The report cites the need to change the ways food is produced and land is managed to cut emissions and keep warming to below 1.5°C above preindustrial levels.
WG III Co-Chair Jim Skea explained that land already in use could feed the world in a changing climate, and provide biomass for renewable energy, but emphasized that “early, far-reaching action” is required.
WG II Co-Chair Debra Roberts said balanced diets, featuring plant-based foods, such as coarse grains, legumes, fruits and vegetables, and animal-sourced food that is sustainably produced present adaptation and mitigation opportunities.
The report represents an important scientific contribution to, among others, the UNCCD COP 14 in New Delhi, India, in September, and UNFCCC COP 25 in Santiago, Chile, in December.
8 August 2019: The 50th session of the Intergovernmental Panel on Climate Change (IPCC-50) has released the Special Report on Climate Change and Land (SRCCL), addressing land as a critical resource, desertification and land degradation, food security, and land and climate change responses. The report represents the first-ever comprehensive look at the whole land-climate system. It is also the first IPCC report to take a more systemic approach to a sector or area (the food system).
The SCCRL’s official name is: ‘Climate Change and Land: An IPCC Special Report on Climate Change, Desertification, Land Degradation, Sustainable Land Management, Food Security, and Greenhouse Gas Fluxes in Terrestrial Ecosystems.’ The report’s Summary for Policymakers (SPM), which the Panel approved line-by-line, aims to tease out some of the key findings of the longer report in such a way that policymakers can easily digest them.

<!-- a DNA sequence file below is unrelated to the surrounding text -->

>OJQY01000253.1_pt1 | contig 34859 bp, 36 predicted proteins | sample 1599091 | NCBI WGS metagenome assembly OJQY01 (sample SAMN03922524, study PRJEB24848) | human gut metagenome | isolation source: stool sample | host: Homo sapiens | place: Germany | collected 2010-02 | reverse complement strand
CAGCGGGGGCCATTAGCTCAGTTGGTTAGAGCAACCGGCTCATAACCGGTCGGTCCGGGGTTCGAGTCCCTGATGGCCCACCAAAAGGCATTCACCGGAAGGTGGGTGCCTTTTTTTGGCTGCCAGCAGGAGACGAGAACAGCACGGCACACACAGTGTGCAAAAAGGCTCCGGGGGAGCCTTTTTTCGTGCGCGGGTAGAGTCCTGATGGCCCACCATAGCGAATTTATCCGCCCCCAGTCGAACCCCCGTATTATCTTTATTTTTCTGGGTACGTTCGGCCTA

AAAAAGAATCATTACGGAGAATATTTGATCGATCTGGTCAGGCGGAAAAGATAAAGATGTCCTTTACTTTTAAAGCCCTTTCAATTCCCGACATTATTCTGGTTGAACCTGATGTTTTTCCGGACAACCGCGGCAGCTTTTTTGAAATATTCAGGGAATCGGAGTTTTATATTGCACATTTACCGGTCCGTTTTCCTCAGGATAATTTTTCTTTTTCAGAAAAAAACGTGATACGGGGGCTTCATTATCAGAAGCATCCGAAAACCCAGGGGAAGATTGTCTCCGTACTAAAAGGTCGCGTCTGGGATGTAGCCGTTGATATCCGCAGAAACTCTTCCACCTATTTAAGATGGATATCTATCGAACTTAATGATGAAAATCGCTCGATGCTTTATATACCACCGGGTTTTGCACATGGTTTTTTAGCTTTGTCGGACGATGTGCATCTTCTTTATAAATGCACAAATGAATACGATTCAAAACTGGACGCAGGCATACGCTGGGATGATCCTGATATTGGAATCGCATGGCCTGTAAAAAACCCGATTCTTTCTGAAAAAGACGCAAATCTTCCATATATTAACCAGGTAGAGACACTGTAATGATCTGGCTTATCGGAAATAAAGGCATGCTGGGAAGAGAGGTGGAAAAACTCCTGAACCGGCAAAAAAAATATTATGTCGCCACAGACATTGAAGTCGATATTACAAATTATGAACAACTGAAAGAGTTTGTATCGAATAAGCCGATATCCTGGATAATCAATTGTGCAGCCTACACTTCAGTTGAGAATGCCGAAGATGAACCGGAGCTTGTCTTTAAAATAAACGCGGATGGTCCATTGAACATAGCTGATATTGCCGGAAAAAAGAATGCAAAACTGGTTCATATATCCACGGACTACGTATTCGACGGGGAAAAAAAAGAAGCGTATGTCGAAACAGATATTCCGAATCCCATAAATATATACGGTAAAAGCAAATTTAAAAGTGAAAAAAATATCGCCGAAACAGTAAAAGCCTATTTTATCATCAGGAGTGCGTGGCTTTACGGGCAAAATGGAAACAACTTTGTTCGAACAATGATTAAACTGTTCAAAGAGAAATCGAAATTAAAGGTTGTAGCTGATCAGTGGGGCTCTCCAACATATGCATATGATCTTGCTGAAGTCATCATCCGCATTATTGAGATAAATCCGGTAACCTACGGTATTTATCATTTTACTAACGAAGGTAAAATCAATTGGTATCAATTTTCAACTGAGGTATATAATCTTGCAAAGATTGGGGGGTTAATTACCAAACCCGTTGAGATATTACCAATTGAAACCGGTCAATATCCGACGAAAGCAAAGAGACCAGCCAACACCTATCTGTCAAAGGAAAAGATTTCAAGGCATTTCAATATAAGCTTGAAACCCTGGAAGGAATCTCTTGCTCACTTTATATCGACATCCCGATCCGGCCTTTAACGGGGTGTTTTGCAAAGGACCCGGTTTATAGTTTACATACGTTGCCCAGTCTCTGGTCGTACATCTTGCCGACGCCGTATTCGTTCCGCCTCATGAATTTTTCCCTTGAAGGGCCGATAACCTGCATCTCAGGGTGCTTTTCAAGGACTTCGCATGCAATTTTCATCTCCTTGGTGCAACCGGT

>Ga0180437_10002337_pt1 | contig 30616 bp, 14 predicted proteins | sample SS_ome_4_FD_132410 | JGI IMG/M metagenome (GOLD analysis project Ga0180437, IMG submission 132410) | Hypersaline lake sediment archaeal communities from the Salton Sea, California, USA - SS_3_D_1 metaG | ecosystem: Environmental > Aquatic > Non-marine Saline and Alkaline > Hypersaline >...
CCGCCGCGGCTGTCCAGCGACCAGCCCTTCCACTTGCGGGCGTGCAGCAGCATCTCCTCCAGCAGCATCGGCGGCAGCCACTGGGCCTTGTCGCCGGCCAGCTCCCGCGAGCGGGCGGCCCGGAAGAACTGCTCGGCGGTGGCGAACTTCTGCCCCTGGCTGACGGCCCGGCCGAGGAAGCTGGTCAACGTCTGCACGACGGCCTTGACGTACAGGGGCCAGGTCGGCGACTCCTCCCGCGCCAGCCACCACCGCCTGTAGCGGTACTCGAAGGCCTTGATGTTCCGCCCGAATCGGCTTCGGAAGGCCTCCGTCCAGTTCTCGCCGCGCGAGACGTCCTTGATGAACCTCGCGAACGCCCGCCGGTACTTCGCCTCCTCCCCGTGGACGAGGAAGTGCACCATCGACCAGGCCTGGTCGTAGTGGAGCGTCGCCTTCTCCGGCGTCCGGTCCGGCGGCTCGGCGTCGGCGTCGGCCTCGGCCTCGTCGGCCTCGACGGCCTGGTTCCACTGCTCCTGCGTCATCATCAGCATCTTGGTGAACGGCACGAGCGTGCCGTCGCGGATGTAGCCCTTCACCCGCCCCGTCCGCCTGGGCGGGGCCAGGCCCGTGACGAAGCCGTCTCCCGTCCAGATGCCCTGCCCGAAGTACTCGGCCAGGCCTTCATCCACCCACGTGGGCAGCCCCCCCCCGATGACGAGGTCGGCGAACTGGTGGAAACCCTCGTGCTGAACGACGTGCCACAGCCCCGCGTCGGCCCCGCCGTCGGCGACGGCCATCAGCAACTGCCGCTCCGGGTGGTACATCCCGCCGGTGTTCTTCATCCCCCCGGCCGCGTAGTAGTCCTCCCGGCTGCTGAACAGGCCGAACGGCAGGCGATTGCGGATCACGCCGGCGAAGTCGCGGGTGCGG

The report underscores the important role that land plays in the climate system and the ways in which sustainably managing land resources can help address climate change. Given that agriculture, forestry, and other land-use changes are responsible for about 23% of global greenhouse gas (GHG) emissions, radical changes are required not only in the more obvious sectors, such as energy and transport, but in the way land is used as well. The report cites the need to change the ways food is produced and land is managed to cut emissions and keep warming to below 1.5°C above preindustrial levels.
The report states that: about one-third of food produced is lost or wasted; causes of food loss and waste differ between developed and developing countries and between regions; and climate change will increasingly affect food security. During an 8 August press conference launching the report, Working Group (WG) III Co-Chair Priyadarshi Shukla emphasized that food security will be increasingly affected by future climate change through reduced yields, increased prices, reduced nutrient quality and supply chain disruptions. He noted more drastic impacts on low-income countries in Africa, Asia, and Latin America and the Caribbean (LAC). WG III Co-Chair Jim Skea explained that land already in use could feed the world in a changing climate and provide biomass for renewable energy, but emphasized that “early, far-reaching action” is required. Also during the press conference, WG II Co-Chair Debra Roberts said balanced diets, featuring plant-based foods, such as coarse grains, legumes, fruits and vegetables, and animal-sourced food that is sustainably produced present adaptation and mitigation opportunities.
Food security will be increasingly affected by future climate change through reduced yields, increased prices, reduced nutrient quality and supply chain disruptions.